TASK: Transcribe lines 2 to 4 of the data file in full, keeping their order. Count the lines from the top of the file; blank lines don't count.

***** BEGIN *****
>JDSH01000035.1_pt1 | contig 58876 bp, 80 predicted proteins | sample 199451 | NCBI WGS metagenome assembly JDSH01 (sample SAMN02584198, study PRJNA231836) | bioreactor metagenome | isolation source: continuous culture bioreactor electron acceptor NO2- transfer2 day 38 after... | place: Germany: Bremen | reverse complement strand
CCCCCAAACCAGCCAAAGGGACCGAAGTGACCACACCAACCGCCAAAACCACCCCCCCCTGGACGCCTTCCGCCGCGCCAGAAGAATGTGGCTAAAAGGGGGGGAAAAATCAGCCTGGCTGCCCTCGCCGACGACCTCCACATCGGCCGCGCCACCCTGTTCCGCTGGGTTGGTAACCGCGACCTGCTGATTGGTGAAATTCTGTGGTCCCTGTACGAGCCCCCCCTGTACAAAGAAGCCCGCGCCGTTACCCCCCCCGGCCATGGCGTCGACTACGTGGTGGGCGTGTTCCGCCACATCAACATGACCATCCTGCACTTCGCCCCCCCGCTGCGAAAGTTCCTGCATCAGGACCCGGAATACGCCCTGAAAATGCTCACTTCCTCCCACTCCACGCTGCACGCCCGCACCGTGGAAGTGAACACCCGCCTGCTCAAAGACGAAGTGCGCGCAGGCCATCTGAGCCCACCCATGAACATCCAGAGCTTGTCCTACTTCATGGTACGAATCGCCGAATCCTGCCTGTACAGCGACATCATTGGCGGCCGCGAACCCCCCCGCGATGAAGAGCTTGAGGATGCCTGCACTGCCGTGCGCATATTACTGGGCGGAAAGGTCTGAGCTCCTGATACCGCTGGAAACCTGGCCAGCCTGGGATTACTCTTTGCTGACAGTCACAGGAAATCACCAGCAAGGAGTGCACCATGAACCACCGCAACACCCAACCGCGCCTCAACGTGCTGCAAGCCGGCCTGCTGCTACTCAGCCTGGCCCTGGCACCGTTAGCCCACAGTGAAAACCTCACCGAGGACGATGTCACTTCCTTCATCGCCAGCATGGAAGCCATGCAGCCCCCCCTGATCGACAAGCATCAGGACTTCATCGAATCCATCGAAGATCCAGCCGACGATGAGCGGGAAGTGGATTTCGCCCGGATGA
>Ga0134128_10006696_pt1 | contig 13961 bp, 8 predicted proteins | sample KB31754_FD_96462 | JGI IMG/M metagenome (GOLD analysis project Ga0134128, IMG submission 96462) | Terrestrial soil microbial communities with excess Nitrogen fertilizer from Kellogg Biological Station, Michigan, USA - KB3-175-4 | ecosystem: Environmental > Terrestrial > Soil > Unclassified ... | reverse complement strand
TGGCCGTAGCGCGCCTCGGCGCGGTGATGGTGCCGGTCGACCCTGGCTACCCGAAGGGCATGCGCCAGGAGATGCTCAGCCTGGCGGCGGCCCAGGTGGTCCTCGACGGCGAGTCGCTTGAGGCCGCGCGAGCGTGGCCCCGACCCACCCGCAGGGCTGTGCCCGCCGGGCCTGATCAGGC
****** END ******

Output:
CCCCCAAACCAGCCAAAGGGACCGAAGTGACCACACCAACCGCCAAAACCACCCCCCCCTGGACGCCTTCCGCCGCGCCAGAAGAATGTGGCTAAAAGGGGGGGAAAAATCAGCCTGGCTGCCCTCGCCGACGACCTCCACATCGGCCGCGCCACCCTGTTCCGCTGGGTTGGTAACCGCGACCTGCTGATTGGTGAAATTCTGTGGTCCCTGTACGAGCCCCCCCTGTACAAAGAAGCCCGCGCCGTTACCCCCCCCGGCCATGGCGTCGACTACGTGGTGGGCGTGTTCCGCCACATCAACATGACCATCCTGCACTTCGCCCCCCCGCTGCGAAAGTTCCTGCATCAGGACCCGGAATACGCCCTGAAAATGCTCACTTCCTCCCACTCCACGCTGCACGCCCGCACCGTGGAAGTGAACACCCGCCTGCTCAAAGACGAAGTGCGCGCAGGCCATCTGAGCCCACCCATGAACATCCAGAGCTTGTCCTACTTCATGGTACGAATCGCCGAATCCTGCCTGTACAGCGACATCATTGGCGGCCGCGAACCCCCCCGCGATGAAGAGCTTGAGGATGCCTGCACTGCCGTGCGCATATTACTGGGCGGAAAGGTCTGAGCTCCTGATACCGCTGGAAACCTGGCCAGCCTGGGATTACTCTTTGCTGACAGTCACAGGAAATCACCAGCAAGGAGTGCACCATGAACCACCGCAACACCCAACCGCGCCTCAACGTGCTGCAAGCCGGCCTGCTGCTACTCAGCCTGGCCCTGGCACCGTTAGCCCACAGTGAAAACCTCACCGAGGACGATGTCACTTCCTTCATCGCCAGCATGGAAGCCATGCAGCCCCCCCTGATCGACAAGCATCAGGACTTCATCGAATCCATCGAAGATCCAGCCGACGATGAGCGGGAAGTGGATTTCGCCCGGATGA
>Ga0134128_10006696_pt1 | contig 13961 bp, 8 predicted proteins | sample KB31754_FD_96462 | JGI IMG/M metagenome (GOLD analysis project Ga0134128, IMG submission 96462) | Terrestrial soil microbial communities with excess Nitrogen fertilizer from Kellogg Biological Station, Michigan, USA - KB3-175-4 | ecosystem: Environmental > Terrestrial > Soil > Unclassified ... | reverse complement strand
TGGCCGTAGCGCGCCTCGGCGCGGTGATGGTGCCGGTCGACCCTGGCTACCCGAAGGGCATGCGCCAGGAGATGCTCAGCCTGGCGGCGGCCCAGGTGGTCCTCGACGGCGAGTCGCTTGAGGCCGCGCGAGCGTGGCCCCGACCCACCCGCAGGGCTGTGCCCGCCGGGCCTGATCAGGC